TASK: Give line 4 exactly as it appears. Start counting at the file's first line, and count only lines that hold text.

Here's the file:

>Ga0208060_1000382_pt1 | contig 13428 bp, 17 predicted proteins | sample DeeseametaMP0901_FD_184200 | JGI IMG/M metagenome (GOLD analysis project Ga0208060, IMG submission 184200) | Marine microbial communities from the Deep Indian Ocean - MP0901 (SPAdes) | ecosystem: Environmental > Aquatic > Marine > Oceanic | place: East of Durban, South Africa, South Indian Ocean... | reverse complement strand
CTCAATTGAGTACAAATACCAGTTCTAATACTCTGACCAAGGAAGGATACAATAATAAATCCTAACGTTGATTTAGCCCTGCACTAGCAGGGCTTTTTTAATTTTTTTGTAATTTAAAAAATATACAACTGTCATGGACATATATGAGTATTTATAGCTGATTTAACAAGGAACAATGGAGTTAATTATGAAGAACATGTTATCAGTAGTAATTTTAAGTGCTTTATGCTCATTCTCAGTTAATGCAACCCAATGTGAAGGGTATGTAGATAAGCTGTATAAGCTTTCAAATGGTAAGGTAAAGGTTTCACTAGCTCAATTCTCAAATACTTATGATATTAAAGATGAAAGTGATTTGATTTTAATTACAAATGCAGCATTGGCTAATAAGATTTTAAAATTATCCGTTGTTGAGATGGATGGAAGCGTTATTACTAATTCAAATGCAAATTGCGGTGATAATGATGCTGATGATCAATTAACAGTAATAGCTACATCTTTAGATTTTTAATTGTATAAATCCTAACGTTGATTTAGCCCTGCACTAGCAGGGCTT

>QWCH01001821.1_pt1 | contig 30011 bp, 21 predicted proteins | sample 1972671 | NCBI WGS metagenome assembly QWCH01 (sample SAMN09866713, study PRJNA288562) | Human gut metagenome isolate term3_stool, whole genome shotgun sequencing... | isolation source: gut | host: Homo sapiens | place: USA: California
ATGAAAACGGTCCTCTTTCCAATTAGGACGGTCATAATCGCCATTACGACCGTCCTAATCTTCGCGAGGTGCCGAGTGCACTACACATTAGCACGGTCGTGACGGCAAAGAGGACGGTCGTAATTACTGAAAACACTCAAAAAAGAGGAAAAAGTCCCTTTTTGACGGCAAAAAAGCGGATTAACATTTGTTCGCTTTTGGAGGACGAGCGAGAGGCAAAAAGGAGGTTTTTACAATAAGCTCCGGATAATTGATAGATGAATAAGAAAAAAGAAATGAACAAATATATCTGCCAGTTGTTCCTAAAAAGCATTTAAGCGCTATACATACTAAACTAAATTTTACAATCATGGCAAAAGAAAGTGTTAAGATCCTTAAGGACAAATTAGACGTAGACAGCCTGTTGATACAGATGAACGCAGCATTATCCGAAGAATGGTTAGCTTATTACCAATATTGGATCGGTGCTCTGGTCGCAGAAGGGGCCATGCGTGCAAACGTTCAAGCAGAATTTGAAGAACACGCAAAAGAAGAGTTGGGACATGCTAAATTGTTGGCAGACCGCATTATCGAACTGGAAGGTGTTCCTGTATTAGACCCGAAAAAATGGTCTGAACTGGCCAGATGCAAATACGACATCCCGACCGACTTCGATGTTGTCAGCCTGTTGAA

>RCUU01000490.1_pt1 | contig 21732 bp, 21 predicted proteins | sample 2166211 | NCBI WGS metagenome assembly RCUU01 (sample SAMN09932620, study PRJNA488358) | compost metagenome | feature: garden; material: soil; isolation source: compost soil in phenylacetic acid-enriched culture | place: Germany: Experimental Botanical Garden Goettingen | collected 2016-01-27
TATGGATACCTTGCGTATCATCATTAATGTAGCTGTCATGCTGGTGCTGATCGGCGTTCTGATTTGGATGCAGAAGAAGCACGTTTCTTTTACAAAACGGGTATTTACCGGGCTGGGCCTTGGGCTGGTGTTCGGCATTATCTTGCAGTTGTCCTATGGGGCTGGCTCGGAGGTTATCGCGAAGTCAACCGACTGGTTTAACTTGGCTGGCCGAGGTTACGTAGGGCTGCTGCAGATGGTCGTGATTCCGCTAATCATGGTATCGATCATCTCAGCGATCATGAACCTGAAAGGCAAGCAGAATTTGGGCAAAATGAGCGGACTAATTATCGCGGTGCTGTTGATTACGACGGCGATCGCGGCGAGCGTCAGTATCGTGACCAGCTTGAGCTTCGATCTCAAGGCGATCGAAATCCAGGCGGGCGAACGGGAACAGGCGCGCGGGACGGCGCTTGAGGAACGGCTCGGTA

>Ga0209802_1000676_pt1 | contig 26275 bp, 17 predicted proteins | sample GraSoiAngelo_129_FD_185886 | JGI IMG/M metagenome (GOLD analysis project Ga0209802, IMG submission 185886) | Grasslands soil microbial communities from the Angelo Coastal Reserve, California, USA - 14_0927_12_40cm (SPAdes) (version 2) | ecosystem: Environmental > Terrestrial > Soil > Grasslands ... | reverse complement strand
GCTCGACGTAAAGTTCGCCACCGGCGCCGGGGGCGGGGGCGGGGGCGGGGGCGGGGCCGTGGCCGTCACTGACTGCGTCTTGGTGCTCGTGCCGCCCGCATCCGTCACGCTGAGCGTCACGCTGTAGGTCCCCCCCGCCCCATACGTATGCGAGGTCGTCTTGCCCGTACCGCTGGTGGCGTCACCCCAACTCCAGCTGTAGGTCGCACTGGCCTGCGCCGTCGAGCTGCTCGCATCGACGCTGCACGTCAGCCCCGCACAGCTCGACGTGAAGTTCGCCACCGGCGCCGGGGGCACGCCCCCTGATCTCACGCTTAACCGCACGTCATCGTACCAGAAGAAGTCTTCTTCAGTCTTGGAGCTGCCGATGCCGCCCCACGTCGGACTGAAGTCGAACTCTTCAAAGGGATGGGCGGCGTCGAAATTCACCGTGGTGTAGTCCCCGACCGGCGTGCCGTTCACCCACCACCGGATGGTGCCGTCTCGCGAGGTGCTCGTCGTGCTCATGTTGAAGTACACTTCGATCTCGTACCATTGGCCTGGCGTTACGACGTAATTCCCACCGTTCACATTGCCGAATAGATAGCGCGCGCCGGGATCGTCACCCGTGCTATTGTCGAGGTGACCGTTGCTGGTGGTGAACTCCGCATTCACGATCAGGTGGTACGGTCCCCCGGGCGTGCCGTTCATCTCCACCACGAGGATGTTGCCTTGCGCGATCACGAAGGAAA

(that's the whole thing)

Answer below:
ATGAAAACGGTCCTCTTTCCAATTAGGACGGTCATAATCGCCATTACGACCGTCCTAATCTTCGCGAGGTGCCGAGTGCACTACACATTAGCACGGTCGTGACGGCAAAGAGGACGGTCGTAATTACTGAAAACACTCAAAAAAGAGGAAAAAGTCCCTTTTTGACGGCAAAAAAGCGGATTAACATTTGTTCGCTTTTGGAGGACGAGCGAGAGGCAAAAAGGAGGTTTTTACAATAAGCTCCGGATAATTGATAGATGAATAAGAAAAAAGAAATGAACAAATATATCTGCCAGTTGTTCCTAAAAAGCATTTAAGCGCTATACATACTAAACTAAATTTTACAATCATGGCAAAAGAAAGTGTTAAGATCCTTAAGGACAAATTAGACGTAGACAGCCTGTTGATACAGATGAACGCAGCATTATCCGAAGAATGGTTAGCTTATTACCAATATTGGATCGGTGCTCTGGTCGCAGAAGGGGCCATGCGTGCAAACGTTCAAGCAGAATTTGAAGAACACGCAAAAGAAGAGTTGGGACATGCTAAATTGTTGGCAGACCGCATTATCGAACTGGAAGGTGTTCCTGTATTAGACCCGAAAAAATGGTCTGAACTGGCCAGATGCAAATACGACATCCCGACCGACTTCGATGTTGTCAGCCTGTTGAA